My current research is an extension to my previous work (see Pechlivanidis et al., 2010; 2012) and aims to develop a diagnostic evaluation framework rooted in information theory to characterise the temporally varying information structures (due to climate and land use change) within our catchment systems. Application of information-based tools in hydrological modelling may assist in the generation of more robust frameworks allowing us to better diagnose fundamental inconsistencies between data, system understanding and our models, and reduce further the uncertainty in our model predictions. To address this key point, I seek for an answer in the following two questions: (a) during which periods does a model structure (not) produce the static and dynamic properties of the data? and (b) can we point towards model components that are responsible for the bad model performance? This in turn will provide a guide to complexity of models, the number of parameters appropriate for different parts of the system and how to interpret natural phenomena (i.e. flood generation).
The first question has been addressed exploring the seasonal dynamics in model calibration and analysis of model performance. This involves investigation of either intra-annual patterns (e.g. warm-dry, rainy and cold-dry periods; winter and summer periods) or application of temporal clustering approaches (self-organising maps; K-means clustering; Fuzzy C-means) to identify periods of hydrologic similarity and further explore the model sensitivity and performance; hence identify and understand model structural deficiencies. To address the second question, I have focused on the development and investigation of diagnostic measures based on entropy that emphasise on the systematic and dynamic behaviours within the hydrological system. As entropy provides a measure-of-fit and/or a diagnostic measure with very different sensitivities and insensitivities to those currently in use, it also has potential in combination with other measures in a multi-objective calibration framework to decouple timing and other errors (Pechlivanidis et al., In preparation). This pioneering approach not only can point towards the aspects of the model that need improvement and explore the seasonal dynamics, but can overcome, to a certain extent, uncertainty into model’s predictability derived from inconsistencies of hydroclimatic conditions and/or land use signals between different periods.
Clark, M.P., McMillan, H.K., Collins, D.B.G., Kavetski, D. and Woods, R.A., 2011. Hydrological field data from a modeller's perspective: Part 2: process-based evaluation of model hypotheses. Hydrological Processes, 25(4): 523-543.
de Vos, N.J., Rientjes T.H.M. and Gupta, H.V.., 2010. Diagnostic evaluation of conceptual rainfall-runoff models using temporal clustering. Hydrological Processes, 24(20): 2840–2850.
Gupta, H., Wagener, T. and Liu, Y., 2008. Reconciling theory with observations: elements of a diagnostic approach to model evaluation. Hydrological Processes, 22(18): 3802-3813.
Hingray, B., Schaefli, B., Mezghani, A. and Hamdi, Y., 2010. Signature-based model calibration for hydrological prediction in mesoscale Alpine catchments. Hydrological Sciences Journal, 55(6): 1002-1016.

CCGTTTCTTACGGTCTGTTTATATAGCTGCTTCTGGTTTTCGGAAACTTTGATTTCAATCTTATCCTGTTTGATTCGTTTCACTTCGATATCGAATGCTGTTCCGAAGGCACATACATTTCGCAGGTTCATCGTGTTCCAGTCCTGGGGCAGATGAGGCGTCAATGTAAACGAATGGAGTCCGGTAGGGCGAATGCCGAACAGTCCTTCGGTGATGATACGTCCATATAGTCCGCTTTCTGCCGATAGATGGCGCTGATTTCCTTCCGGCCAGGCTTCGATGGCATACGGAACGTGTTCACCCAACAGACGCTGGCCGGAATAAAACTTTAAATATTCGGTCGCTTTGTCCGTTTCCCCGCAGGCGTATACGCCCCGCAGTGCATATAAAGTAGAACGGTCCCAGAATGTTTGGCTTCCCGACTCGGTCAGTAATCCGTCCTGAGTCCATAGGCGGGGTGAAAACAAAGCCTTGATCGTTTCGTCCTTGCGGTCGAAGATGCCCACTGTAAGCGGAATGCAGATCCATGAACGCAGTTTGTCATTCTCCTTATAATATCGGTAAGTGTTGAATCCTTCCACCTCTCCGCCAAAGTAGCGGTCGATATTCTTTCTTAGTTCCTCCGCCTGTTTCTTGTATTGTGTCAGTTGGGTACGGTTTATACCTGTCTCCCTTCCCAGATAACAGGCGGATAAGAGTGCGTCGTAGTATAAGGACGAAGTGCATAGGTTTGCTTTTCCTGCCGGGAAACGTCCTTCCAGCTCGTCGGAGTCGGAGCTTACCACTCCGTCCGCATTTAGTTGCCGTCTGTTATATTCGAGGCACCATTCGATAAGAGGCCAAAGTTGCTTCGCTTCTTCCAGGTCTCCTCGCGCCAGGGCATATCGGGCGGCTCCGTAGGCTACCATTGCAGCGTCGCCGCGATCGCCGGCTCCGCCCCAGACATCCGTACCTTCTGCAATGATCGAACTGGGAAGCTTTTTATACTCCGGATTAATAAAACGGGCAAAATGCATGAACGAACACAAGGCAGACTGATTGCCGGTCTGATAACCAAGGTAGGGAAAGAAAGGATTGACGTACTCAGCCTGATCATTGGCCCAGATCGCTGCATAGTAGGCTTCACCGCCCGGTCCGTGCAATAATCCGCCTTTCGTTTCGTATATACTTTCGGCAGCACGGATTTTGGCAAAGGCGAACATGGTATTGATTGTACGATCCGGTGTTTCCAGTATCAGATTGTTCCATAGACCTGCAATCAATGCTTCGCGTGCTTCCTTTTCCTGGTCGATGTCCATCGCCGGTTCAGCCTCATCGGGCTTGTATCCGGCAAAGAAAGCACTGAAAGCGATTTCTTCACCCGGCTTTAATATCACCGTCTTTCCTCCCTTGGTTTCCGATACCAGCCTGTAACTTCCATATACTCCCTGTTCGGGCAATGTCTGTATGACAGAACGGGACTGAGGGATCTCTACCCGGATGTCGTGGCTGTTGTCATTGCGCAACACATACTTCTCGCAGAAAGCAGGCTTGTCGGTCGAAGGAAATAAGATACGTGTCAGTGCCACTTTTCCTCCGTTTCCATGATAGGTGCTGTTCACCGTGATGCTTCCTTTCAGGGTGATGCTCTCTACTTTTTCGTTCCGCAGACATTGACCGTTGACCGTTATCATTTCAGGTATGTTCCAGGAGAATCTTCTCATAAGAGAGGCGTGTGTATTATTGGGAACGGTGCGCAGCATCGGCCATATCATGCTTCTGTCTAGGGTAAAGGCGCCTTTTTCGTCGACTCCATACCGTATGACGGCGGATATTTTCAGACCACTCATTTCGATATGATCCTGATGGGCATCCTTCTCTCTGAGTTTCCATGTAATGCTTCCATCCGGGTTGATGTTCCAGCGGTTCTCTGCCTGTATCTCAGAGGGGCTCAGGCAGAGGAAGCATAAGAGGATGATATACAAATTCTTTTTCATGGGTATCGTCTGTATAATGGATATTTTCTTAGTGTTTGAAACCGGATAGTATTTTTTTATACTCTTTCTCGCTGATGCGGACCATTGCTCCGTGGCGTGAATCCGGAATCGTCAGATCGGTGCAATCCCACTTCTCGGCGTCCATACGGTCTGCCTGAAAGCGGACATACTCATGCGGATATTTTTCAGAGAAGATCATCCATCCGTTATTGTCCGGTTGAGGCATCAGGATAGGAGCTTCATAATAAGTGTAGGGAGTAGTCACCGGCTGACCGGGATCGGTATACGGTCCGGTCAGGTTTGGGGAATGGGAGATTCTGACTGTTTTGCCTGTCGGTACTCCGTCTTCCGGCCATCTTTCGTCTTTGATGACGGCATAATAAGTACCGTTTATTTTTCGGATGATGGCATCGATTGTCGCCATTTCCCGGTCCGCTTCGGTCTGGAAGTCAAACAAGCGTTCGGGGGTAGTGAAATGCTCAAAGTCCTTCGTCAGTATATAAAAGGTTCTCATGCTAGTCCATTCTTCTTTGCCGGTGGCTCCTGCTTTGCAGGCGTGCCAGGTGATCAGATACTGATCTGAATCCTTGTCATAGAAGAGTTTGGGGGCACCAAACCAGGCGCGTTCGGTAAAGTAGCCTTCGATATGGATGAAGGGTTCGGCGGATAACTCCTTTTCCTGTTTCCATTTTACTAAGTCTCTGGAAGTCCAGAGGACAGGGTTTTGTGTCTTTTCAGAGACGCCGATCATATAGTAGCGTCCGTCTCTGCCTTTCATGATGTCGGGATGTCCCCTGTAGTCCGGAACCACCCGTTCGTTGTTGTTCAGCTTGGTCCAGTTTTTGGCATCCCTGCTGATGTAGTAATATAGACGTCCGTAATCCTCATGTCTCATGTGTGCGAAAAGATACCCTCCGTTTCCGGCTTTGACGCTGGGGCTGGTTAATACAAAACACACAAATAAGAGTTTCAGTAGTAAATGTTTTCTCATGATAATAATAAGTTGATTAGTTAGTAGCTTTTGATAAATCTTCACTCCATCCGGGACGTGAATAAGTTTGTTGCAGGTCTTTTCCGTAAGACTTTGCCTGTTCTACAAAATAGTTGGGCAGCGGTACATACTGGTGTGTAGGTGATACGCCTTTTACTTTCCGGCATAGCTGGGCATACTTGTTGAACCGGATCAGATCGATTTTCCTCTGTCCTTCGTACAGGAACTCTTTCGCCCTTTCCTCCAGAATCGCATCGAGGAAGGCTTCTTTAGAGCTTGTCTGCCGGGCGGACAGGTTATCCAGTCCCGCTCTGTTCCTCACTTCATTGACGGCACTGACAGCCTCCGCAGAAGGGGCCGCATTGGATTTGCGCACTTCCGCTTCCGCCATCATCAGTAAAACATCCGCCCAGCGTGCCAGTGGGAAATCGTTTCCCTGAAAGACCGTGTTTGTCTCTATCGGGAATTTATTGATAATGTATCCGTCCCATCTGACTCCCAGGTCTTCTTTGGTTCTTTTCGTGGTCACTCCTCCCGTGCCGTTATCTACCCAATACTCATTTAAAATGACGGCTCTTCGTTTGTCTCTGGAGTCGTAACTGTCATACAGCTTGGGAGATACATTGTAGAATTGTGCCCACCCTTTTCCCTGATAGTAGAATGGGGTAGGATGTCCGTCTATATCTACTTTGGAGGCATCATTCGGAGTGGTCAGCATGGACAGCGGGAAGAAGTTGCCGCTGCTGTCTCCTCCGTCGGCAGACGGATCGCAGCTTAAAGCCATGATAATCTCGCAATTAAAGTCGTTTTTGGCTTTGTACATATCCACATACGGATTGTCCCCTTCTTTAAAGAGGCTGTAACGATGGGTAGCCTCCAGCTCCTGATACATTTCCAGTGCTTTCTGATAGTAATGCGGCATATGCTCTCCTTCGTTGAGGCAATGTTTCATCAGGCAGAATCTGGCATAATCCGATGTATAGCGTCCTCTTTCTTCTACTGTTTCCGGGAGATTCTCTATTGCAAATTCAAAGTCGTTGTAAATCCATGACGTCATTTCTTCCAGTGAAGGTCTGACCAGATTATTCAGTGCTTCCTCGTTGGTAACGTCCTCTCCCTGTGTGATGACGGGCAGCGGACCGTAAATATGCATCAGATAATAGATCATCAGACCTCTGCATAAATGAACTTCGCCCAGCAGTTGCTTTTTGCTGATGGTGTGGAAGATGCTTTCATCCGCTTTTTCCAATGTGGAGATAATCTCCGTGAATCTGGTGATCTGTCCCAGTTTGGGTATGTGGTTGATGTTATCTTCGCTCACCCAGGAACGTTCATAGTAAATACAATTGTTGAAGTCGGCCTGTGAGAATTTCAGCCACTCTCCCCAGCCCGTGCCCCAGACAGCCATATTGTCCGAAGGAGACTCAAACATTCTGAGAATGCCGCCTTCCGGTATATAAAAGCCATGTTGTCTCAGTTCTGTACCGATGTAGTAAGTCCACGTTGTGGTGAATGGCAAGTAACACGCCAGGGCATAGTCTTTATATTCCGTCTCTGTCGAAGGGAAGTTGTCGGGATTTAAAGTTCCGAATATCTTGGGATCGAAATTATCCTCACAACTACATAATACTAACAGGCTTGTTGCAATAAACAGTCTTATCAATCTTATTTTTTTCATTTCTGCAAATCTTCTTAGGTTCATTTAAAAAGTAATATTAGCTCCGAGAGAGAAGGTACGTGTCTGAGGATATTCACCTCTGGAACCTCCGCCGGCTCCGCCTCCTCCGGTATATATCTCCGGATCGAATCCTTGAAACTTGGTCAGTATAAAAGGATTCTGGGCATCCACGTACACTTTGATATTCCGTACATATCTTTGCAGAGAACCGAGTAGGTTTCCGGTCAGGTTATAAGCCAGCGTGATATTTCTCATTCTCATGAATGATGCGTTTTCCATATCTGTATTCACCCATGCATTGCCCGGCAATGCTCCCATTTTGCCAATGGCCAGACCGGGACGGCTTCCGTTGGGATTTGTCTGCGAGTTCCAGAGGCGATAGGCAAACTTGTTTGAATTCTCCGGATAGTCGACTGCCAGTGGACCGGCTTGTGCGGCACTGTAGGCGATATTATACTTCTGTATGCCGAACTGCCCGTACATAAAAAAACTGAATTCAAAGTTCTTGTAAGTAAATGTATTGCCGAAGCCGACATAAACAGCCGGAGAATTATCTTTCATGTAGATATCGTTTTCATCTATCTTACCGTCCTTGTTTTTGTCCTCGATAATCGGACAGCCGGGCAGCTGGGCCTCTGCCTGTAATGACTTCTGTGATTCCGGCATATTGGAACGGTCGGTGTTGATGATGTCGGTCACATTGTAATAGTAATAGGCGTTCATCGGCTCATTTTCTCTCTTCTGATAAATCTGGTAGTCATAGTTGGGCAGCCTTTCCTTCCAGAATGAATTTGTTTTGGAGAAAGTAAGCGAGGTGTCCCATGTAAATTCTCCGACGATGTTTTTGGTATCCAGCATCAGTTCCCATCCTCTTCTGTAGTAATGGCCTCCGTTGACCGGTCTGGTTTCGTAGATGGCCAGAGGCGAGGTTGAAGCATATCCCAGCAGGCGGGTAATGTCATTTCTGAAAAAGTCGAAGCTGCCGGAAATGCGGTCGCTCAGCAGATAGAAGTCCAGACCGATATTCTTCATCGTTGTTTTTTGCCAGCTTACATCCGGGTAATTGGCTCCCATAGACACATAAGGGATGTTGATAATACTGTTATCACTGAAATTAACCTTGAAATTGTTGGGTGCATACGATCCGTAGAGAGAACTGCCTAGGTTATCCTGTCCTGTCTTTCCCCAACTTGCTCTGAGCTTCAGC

Jackson, B., Schaefli, B., Gupta, H.V. and others. What is the information content of hydrologic data? Advances in Water Resources, Under Review.
Levesque, E., Anctil, F., van Griensven, A. and Beauchamp, N., 2008. Evaluation of streamflow simulation by SWAT model for two small watersheds under snowmelt and rainfall. Hydrological Sciences Journal, 53: 961–976.
Pechlivanidis, I.G., 2009. The significance of spatial variability of rainfall on runoff generation. PhD Thesis, Department of Civil and Environmental Engineering, Imperial College London, 1-391 pp.
Pechlivanidis, I.G., Jackson, B. and McMillan, H., 2010. The use of entropy as a model diagnostic in rainfall-runoff modelling. Paper presented at iEMSs 2010: International Congress on Environmental Modelling and Software, 5-8 July, Ottawa, Canada, 5-8 July.
Pechlivanidis I.G., Jackson, B., McMillan, H. and Gupta, H., 2012. Using an informational entropy-based metric as a diagnostic of flow duration to drive model parameter identification. In the special issue of the Global NEST Journal on Hydrology and Water Resources (In Press).
Pechlivanidis I.G., Jackson B., McMillan H. and Gupta H., Use of an entropy-based metric in multi-objective calibration to improve model performance. In preparation for the Water Resources Research.
Perrin, C., Andreassian, V., Rojas Serna, C., Mathevet, T. and Le Moine, N., 2008. Discrete parameterization of hydrological models: Evaluating the use of parameter sets libraries over 900 catchments. Water Resources Research, 44(W08447).
Reichert, P. and Mieleitner, J., 2009. Analyzing input and structural uncertainty of nonlinear dynamic models with stochastic, time-dependent parameters. Water Resources Research, 45(W10402).
Reusser, D.E. and Zehe, E., 2011. Inferring model structural deficits by analyzing temporal dynamics of model performance and parameter sensitivity. Water Resources Research, 47(W07550).
Schaefli, B., Harman, C.J., Sivapalan, M. and Schymanski, S.J., 2011. HESS Opinions: Hydrologic predictions in a changing environment: behavioral modeling. Hydrology and Earth System Sciences, 15: 635-646.
Toth E., 2009. Classification of hydro-meteorological conditions and multiple artificial neural networks for streamflow forecasting. Hydrology and Earth System Sciences, 13: 1555–66.
Weijs, S.V., Schoups, G. and van de Giesen, N., 2010. Why hydrological predictions should be evaluated using information theory. Hydrology and Earth System Sciences, 14(12): 2545-2558.
Wheater H.S. and Evans E.P., 2009, Land use, water management and future flood risk, Land Use Policy, 26S, S251-S264.
Wilby R.L. and Harris I., 2006, A framework for assessing uncertainties in climate change impacts: Low-flow scenarios for the River Thames, UK, Water Resources Research, 42(W02419).